Emergency admissions for Welwyn Hatfield dementia patients up by nearly 50 per cent

PUBLISHED: 17:20 22 January 2020 | UPDATED: 17:25 22 January 2020

In 2017/18, 820 people from Welwyn Hatfield with dementia had to see emergency services. Picture: Getty Images/iStockphoto.

In 2017/18, 820 people from Welwyn Hatfield with dementia had to see emergency services. Picture: Getty Images/iStockphoto.

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New data published by the Alzheimer’s Society reveals the ‘strain’ of people with dementia unnecessarily ending up in hospitals – which the charity blames on under-funding in the social care system.

Emergency admissions of people with dementia in Welwyn Hatfield increased by 49 per cent - the largest in Hertfordshire - in five years, from 2012/13 to 2017/18, while Hertsmere has had a 14 per cent increase in the same period according to the charity.

Alzheimer's Society's chief executive Jeremy Hughes said this is "the stark reality of many people with dementia left to fall through the cracks in our broken social care system", as people with dementia have avoidable emergencies like falls, dehydration and infections because of scarce, inadequate and costly social care.

The charity says it hears every day, through its Fix Dementia Care campaign, about the human cost of the underfunded social care system - from an 82-year-old rushed to hospital in a critical condition, barely conscious and hallucinating because carers failed to notice or treat an infection, to a woman whose husband spent two thirds of a year in hospital due to multiple infections and falls, unable to return home because they were provided with no care assessment or care support.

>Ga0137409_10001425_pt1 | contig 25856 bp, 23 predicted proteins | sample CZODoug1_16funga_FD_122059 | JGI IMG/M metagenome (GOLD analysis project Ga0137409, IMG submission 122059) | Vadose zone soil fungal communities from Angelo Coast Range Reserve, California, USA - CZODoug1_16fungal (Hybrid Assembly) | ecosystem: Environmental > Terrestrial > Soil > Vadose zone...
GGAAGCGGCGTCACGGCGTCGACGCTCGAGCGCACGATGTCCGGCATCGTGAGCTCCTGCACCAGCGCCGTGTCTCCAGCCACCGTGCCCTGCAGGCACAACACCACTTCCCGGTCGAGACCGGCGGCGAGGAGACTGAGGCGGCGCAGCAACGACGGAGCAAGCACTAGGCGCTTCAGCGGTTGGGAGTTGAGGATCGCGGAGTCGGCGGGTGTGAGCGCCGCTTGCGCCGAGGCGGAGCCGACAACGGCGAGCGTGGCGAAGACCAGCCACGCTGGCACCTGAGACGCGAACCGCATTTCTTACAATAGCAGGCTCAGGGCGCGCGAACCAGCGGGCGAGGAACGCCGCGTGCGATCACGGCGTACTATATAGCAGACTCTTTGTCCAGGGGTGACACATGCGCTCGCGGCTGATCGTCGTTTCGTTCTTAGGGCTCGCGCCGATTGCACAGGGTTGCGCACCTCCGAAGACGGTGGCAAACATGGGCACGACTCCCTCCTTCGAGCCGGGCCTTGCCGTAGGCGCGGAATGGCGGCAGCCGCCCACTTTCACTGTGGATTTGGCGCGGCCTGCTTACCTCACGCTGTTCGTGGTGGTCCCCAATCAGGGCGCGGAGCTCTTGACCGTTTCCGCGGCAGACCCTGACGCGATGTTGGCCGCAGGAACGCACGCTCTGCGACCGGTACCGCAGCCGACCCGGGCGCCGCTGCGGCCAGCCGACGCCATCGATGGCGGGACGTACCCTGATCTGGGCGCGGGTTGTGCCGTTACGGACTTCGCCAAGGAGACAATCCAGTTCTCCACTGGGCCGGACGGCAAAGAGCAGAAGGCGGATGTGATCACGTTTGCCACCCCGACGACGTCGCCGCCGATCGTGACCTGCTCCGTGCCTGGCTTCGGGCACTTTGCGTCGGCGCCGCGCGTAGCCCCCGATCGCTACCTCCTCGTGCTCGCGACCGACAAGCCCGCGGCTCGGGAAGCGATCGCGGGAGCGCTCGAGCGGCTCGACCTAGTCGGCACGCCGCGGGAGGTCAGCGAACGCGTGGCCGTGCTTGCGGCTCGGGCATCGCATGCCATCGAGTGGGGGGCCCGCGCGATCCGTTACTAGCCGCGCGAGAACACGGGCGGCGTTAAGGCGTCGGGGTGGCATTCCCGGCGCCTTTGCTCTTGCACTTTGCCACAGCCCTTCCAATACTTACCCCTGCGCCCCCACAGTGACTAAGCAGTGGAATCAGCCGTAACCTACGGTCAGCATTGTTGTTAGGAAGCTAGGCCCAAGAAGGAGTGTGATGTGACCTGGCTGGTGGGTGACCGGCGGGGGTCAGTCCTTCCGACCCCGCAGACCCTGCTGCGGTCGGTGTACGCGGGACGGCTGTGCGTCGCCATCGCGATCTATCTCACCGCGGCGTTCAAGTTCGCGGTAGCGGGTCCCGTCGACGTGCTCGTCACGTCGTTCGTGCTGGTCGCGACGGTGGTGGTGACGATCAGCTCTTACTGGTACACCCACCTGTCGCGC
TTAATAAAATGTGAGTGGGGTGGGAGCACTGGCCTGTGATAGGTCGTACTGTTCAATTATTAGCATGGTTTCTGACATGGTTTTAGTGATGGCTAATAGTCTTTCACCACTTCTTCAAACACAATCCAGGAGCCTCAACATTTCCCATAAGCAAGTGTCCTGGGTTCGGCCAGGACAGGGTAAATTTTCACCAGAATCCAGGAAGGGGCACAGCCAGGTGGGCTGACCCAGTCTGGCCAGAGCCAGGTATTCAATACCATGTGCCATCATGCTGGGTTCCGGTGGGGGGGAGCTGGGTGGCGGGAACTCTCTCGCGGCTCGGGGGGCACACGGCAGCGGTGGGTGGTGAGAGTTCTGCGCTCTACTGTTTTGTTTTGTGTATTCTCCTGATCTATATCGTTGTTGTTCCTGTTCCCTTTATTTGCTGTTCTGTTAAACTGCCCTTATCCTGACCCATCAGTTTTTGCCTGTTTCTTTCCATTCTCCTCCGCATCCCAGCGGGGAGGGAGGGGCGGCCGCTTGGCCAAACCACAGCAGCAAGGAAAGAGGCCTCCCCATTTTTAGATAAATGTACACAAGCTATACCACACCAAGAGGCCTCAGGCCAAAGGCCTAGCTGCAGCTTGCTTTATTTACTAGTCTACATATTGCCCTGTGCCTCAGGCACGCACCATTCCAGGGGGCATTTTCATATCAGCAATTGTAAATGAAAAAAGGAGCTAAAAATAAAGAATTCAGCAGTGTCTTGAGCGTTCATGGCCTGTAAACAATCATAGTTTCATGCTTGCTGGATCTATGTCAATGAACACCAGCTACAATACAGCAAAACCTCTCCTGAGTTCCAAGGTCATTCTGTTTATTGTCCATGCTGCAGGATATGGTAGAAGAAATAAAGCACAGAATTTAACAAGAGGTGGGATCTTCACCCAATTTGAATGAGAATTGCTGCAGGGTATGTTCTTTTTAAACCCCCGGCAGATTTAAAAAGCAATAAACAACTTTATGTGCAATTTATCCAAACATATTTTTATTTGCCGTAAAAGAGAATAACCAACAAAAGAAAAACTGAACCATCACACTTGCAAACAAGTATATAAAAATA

Dementia currently costs the UK £34.7 billion a year and is set to rise to £94.1 billion a year by 2040.

The charity hopes £8bn per year will be allocated in the Government's spring budget and there will be cross-party talks soon on how to fix social care, which was promised before the General Election.

Mr Hughes said: "People with dementia are all too often being dumped in hospital and left there for long stays. Many are only admitted because there's no social care support to keep them safe at home.

"They are commonly spending more than twice as long in hospital as needed, confused and scared. This costs the NHS millions of pounds for the want of properly funded social care.

"The estimated 850,000 people with dementia and their families across the UK heard the Prime Minister's promise to fix social care. They expect action."

To hear more about the Alzheimer's Society Fix Dementia Care campaign, go to alzheimers.org.uk/fix.

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